Previous tariffs: The 10% and 25% tariffs are in addition to existing tariffs on bike products, discussed above.
    Type of tariff: Section 301
    Annual import value of all products on List 3, 2018: $200 billion.
    Date proposed: July 17, 2018
    Date applied: 10% took effect Sept. 24, 2018. It increased to 25% on May 10, 2019, applying to imports that arrive after June 1.

    Despite the notable exceptions, this is a big, wide ranging list of bike stuff.

    Impact on our industry: Despite the notable exceptions mentioned above, this is a big, wide ranging list of bike stuff. Evidence: In 2018 the bike industry imported at least $1.1 billion in products on this list from China, representing half the industry’s imports. Since September, the 10% tariff has led to wholesale price increases of around 5% on these products, retailers said. Suppliers tell us efforts to re-source products and the uncertainty has been costly. The increase to 25% is expected to cause significant wholesale and retail price increases.
    Retaliation: China is running out of U.S. imports to hit with new tariffs in response. After the U.S.’s 10% increase in September, China announced new tariffs of 5-10% on $60 billion in U.S. exports to the country, including agriculture products and natural gas. After the announced increase to 25% in May, China said it would increase tariffs on $60 billion in other U.S. imports on June 1.
    Status: Negotiations continue.

    Section 301, List 4 — (Almost everything else from China)

    Applies to: U.S. imports of Chinese goods, including most or all of the bike products not included in List 2 or List 3.
    Tariff rate: up to 25%
    Type of tariff: Section 301
    Annual import value of all products on List 4, 2018: $300 billion.
    Date proposed: May 13, 2019
    Date to be enacted: Any time after June 24 in any amount up to 25%, on top of the regular rate of duty.

    Impact on our industry: Adds in most or all bike-related items that were not in List 3, including lights, helmets, unspecified parts and accessories, apparel and footwear. The industry is planning to submit requests to exclude bicycle products from this round of tariffs.

    Status: A public hearing was held June 17 at which the bicycle industry was represented. On June 29, at the G20 summit in Japan, Trump said he and Chinese President Xi had agreed to a truce and that the U.S. would not impose the new tariff on List 4. On August 1, Trump said Xi had not followed through in promises made in June and said List 4 would be hit with a 10% tariff on Sept. 1

    Status update Aug. 13, 2019: Trump announced that some products on List 4 will get a holiday shopping season reprieve and not get hit with the new tariff until Dec. 15. That included cell phones, laptops — and balance bikes. However, all other bike products on List 4 were set to still receive the 10% tariff on Sept. 1. That included helmets and lights, which were exempt from previous rounds for safety reasons. 

    Status update Aug. 30, 2019: The USTR announced the new tariff on List 4 would be 15%, not 10%, after China announced retaliatory measures. The 15% would be imposed on List 4a on Sept. 1 and List 4b on Dec. 15. The USTR also said the 25% tariff on Lists 1,2, and 3 would increase to 30% on Oct. 1, 2019.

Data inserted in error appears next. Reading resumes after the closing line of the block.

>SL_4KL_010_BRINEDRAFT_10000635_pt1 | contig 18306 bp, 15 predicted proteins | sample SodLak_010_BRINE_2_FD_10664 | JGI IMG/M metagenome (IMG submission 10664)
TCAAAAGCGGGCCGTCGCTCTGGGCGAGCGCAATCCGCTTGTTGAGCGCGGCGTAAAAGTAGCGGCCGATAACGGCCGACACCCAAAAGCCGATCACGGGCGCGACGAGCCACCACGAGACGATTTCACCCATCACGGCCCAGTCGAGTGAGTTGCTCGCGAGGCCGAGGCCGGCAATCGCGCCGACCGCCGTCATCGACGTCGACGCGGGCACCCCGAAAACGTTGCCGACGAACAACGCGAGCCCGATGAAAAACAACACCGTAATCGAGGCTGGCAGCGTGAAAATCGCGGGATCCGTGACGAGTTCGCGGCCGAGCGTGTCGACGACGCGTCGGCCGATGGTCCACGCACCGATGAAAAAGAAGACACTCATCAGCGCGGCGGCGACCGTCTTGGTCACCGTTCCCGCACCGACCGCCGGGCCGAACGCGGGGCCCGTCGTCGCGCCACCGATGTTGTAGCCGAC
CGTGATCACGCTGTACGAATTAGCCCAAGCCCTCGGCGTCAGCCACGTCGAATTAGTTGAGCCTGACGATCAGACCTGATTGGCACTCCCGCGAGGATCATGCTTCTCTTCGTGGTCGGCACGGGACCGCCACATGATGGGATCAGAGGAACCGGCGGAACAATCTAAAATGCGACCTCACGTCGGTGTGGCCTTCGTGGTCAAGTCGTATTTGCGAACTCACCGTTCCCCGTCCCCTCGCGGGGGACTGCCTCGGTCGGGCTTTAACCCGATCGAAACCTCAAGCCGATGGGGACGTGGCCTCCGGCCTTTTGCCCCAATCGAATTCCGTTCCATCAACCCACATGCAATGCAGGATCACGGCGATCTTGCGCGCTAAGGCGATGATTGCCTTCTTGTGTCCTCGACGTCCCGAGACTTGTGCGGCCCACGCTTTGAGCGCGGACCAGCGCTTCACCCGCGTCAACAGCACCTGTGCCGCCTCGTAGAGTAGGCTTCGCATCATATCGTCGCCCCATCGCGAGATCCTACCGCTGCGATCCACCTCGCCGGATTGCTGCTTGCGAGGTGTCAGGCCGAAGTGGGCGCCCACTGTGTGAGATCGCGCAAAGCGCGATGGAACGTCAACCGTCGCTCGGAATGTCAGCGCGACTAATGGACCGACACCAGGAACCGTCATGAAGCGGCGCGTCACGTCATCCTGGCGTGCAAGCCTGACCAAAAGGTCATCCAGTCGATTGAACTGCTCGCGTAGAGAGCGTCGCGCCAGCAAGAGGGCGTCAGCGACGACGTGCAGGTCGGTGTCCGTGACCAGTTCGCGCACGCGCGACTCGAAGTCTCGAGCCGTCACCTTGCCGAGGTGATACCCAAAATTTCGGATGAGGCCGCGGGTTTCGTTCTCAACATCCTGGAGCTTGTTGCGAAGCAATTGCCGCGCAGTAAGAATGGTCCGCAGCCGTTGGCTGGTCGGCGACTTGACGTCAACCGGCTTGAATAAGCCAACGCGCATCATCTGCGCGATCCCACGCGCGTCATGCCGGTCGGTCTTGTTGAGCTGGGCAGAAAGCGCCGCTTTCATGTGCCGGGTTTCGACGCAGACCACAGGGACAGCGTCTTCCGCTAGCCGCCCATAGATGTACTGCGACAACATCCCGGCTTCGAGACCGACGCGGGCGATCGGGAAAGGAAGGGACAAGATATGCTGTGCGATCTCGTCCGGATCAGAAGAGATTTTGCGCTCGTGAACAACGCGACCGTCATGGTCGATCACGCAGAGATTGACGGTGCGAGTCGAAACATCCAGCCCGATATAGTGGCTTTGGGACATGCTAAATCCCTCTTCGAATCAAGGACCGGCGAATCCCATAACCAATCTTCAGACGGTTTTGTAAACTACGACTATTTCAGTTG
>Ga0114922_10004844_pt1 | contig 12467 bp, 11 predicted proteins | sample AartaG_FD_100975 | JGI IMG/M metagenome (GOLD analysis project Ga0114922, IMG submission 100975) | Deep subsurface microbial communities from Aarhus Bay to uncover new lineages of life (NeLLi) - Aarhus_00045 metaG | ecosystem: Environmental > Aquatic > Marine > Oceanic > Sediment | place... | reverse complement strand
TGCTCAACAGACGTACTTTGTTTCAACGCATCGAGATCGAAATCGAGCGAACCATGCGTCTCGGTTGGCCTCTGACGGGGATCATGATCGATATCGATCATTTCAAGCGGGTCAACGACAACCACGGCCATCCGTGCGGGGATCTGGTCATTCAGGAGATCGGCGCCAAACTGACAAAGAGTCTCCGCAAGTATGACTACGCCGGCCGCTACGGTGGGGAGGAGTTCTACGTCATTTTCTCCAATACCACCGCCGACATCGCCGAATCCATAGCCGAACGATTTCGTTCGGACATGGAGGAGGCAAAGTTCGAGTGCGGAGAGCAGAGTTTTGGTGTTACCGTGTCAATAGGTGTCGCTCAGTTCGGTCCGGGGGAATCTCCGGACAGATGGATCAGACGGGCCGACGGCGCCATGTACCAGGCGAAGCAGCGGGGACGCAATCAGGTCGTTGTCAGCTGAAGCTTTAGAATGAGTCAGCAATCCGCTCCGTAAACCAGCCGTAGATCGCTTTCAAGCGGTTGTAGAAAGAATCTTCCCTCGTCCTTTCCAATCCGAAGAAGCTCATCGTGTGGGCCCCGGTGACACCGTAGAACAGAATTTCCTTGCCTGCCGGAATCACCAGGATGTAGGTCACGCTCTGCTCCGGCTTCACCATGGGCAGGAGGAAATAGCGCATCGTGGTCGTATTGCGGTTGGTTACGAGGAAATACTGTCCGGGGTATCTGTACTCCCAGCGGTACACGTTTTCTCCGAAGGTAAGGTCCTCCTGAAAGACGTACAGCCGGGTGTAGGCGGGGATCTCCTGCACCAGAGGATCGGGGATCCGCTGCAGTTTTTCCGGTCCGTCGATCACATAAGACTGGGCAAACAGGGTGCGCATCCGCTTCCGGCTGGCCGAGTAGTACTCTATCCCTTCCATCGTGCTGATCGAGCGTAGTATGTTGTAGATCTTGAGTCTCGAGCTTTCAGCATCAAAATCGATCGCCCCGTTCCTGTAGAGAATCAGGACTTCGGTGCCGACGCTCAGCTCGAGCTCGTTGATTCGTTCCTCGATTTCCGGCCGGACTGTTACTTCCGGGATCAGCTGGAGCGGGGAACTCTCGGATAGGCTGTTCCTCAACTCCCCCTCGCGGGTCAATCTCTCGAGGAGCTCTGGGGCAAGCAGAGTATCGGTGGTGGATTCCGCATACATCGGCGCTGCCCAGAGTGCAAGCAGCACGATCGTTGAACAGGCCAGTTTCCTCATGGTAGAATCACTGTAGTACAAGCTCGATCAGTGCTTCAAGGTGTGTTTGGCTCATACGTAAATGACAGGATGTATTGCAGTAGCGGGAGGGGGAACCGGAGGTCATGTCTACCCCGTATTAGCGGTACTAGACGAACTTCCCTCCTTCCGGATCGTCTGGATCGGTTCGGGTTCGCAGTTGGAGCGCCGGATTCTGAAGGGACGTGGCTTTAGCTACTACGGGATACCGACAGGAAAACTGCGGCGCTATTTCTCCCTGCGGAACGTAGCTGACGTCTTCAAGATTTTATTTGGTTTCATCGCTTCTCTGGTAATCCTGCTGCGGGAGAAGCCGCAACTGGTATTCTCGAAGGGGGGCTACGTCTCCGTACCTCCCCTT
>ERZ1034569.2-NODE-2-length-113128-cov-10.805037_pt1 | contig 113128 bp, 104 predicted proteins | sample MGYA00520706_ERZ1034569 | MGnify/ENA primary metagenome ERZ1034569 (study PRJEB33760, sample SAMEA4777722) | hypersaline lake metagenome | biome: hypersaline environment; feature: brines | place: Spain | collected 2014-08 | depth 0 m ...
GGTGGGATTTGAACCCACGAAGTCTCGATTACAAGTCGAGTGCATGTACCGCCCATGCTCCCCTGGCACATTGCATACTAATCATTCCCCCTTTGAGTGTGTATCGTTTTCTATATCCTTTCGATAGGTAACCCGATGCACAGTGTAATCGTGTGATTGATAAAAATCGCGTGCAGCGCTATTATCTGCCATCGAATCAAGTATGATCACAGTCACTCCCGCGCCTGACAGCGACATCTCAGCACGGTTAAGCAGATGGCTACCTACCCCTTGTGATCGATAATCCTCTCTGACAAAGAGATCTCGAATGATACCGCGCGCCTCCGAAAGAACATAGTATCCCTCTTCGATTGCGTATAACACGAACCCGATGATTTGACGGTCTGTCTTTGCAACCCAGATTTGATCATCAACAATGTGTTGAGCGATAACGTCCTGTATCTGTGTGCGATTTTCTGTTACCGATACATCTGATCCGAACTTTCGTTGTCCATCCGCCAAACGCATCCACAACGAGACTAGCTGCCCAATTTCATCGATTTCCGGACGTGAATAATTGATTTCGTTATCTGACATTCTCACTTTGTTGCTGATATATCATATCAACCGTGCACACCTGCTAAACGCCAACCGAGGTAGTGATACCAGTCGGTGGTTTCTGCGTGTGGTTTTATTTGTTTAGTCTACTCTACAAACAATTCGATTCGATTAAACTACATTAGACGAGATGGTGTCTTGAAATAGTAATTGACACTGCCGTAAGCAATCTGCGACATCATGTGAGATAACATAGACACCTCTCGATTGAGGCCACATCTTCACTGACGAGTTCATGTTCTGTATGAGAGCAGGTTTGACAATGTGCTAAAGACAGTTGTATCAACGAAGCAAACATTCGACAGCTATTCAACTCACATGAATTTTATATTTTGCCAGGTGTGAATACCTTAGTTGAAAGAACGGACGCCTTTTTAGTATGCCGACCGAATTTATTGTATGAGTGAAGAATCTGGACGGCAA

Status update Sept. 11, 2019: Trump tweeted that the increase on Oct. 1 would be delayed until Oct. 15 as a good will gesture.  

    Section 301, EU list

    Applies to: U.S. imports of products from the European Union, including some bike products.
    Tariff rate: Up to 100%
    Type of tariff: Section 301
    Annual import value of all products, 2018: $11.5 billion
    Date proposed: April 8, 2019
    Public hearing: May 15-16, 2019

    Impact on our industry: Applies to imports of EU parts, including sprockets and hubs.
    Retaliation: The EU has proposed retaliation that would include some sprockets and hubs from the U.S.
    Status: Matt Moore, representing the BPSA, was scheduled to speak at a public hearing about this proposal on Thursday, May 16. Comments were being accepted until May 28 at regulations.gov/docket?D=USTR-2019-0003.

    Editor's note: We've corrected our reference to the import duty on bikes during the Kennedy administration. The correct figure is 30%, not 50% as we had said. Thanks to James Longhurst, Ph.D., an associate professor in the history department at the University of Wisconsin La Crosse for nicely pointing out our mistake. 

     

  • Key bike component imports see a bump in March — but not nearly enough

    WASHINGTON (BRAIN) — Figures released Wednesday show the industry received a surge of parts from overseas in March. Monthly imports of derailleurs, pedals, saddles, and other parts were at their highest level in at least 14 months, in some cases by large margins.

    Complete bike imports also remained at high levels in March and were higher than the prior two months.

    The increase, while welcome, is clearly not doing much to help bike shops get the repair parts they need.

    "Not at all!," said Christina Baanders-Decker, owner of Kansas City's Midwest Cyclery. "10 and 11-speed chains and cassettes: Nonexistent! Saddles... one or two here or there. Derailleurs, I haven't needed any. I stocked up," she said in a Facebook Messenger conversation with BRAIN. Baanders-Decker is a member of BRAIN's State of Retail panel.

    Baanders-Decker and other retailers said they struggle to get repair parts — low-priced, dealer-quality parts, especially those needed to repair older bikes. Retailers and wholesalers emptied their back shelves of those parts last year and have never fully restocked.

    Big surge

    As the charts below show, March was an exceptional month for imports of many parts. March pedal imports, for example, were valued at $5.8 million, 61% higher than the February imports, and more than twice the value of pedal imports in March 2020.

    The surge in March may have been a result of when importers placed their largest orders last year, suggested Patrick Hogan, the Bicycle Industry Research Manager at PeopleForBikes.